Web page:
"Where no refuge is available," says Lynas," civil war and a collapse into racial or communal conflict seems the likely outcome."Isolated survivalism, however, may be as impracticable as dialling for room service."How many of us could really trap or kill enough game to feed a family? Even if large numbers of people did successfully manage to fan out into the countryside, wildlife populations would quickly dwindle under the pressure. Supporting a hunter-gatherer lifestyle takes 10 to 100 times the land per person that a settled agricultural community needs. A large-scale resort to survivalism would turn into a further disaster for biodiversity as hungry humans killed and ate anything that moved."Including, perhaps, each other."Invaders," says Lynas," do not take kindly to residents denying them food. History suggests that if a stockpile is discovered, the householder and his family may be tortured and killed. Look for comparison to the experience of present-day Somalia, Sudan or Burundi, where conflicts over scarce land and food are at the root of lingering tribal wars and state collapse."

Chance of avoiding five degrees of global warming: negligible if the rise reaches four degrees and releases trapped methane from the sea bed.


Although warming on this scale lies within the IPCC's officially endorsed range of 21st-century possibilities, climate models have little to say about what Lynas, echoing Dante, describes as"the Sixth Circle of Hell". To see the most recent climatic lookalike, we have to turn the geological clock back between 144m and 65m years, to the Cretaceous, which ended with the extinction of the dinosaurs. There was an even closer fit at the end of the Permian, 251m years ago, when global temperatures rose by yes six degrees, and 95% of species were wiped out.

"That episode," says Lynas," was the worst ever endured by life on Earth, the closest the planet has come to ending up a dead and desolate rock in space."On land, the only winners were fungi that flourished on dying trees and shrubs. At sea there were only losers."Warm water is a killer. Less oxygen can dissolve, so conditions become stagnant and anoxic. Oxygen-breathing water- dwellers all the higher forms of life from plankton to sharks face suffocation. Warm water also expands, and sea levels rose by 20 metres."The resulting"super-hurricanes"hitting the coasts would have"triggered flash floods that no living thing could have survived".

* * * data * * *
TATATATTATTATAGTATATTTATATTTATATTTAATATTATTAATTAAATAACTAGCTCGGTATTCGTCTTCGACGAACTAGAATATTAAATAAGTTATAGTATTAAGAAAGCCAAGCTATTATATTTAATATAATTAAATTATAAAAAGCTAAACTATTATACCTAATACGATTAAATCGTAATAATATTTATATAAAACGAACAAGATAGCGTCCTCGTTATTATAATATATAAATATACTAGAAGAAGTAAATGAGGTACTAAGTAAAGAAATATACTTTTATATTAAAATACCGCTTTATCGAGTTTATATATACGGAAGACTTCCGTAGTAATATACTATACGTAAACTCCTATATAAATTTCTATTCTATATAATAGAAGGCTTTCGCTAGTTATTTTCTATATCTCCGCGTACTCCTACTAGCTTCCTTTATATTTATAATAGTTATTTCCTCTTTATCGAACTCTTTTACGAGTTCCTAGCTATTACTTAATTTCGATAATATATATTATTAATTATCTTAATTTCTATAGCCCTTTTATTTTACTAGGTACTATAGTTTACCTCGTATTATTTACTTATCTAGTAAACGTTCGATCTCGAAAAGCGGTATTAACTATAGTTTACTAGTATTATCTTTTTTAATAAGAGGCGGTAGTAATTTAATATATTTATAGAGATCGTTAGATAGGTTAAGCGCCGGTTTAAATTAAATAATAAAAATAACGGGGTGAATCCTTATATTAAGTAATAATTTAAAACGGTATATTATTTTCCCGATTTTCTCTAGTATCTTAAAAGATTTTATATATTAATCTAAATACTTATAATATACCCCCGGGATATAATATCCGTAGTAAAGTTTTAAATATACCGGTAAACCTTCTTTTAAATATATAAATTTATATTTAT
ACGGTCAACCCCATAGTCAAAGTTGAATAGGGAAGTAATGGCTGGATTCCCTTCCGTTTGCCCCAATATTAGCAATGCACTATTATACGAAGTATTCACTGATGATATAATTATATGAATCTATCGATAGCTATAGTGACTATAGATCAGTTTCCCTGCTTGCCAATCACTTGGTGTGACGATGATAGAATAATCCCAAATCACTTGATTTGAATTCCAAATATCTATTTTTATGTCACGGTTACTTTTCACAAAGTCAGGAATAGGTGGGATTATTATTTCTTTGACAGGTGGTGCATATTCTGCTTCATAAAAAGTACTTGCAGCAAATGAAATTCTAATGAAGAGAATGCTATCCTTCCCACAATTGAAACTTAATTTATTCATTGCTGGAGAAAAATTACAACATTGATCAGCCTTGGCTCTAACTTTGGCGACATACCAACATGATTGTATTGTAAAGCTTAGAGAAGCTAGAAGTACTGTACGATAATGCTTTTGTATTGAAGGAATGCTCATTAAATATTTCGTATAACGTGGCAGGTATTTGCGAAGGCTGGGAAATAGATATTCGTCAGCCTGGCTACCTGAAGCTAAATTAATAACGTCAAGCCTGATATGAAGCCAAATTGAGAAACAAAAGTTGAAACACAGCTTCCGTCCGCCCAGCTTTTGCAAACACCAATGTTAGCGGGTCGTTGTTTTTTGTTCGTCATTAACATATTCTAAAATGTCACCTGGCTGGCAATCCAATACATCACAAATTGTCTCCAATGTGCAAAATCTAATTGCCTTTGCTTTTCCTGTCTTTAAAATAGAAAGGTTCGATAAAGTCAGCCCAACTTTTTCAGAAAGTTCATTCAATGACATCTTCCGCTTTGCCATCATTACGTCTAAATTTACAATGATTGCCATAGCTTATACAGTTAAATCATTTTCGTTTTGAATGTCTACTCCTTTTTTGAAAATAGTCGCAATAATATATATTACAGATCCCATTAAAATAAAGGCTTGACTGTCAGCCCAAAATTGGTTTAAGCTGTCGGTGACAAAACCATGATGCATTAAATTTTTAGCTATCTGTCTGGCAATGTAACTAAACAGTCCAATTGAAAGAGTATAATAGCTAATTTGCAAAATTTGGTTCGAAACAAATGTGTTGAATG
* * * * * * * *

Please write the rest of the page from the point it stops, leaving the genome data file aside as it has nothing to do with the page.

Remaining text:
There are aspects of the so-called"end-Permian extinction"that are unlikely to recur most importantly, the vast volcanic eruption in Siberia that spread magma hundreds of metres thick over an area bigger than western Europe and shot billions of tonnes of CO' into the atmosphere. That is small comfort, however, for beneath the oceans, another monster stirred the same that would bring a devastating end to the Palaeocene nearly 200m years later, and that still lies in wait today. Methane hydrate.

Lynas describes what happens when warming water releases pent-up gas from the sea bed."First, a small disturbance drives a gas-saturated parcel of water upwards. As it rises, bubbles begin to appear, as dissolved gas fizzles out with reducing pressure just as a bottle of lemonade overflows if the top is taken off too quickly. These bubbles make the parcel of water still more buoyant, accelerating its rise through the water. As it surges upwards, reaching explosive force, it drags surrounding water up with it. At the surface, water is shot hundreds of metres into the air as the released gas blasts into the atmosphere. Shockwaves propagate outwards in all directions, triggering more eruptions nearby."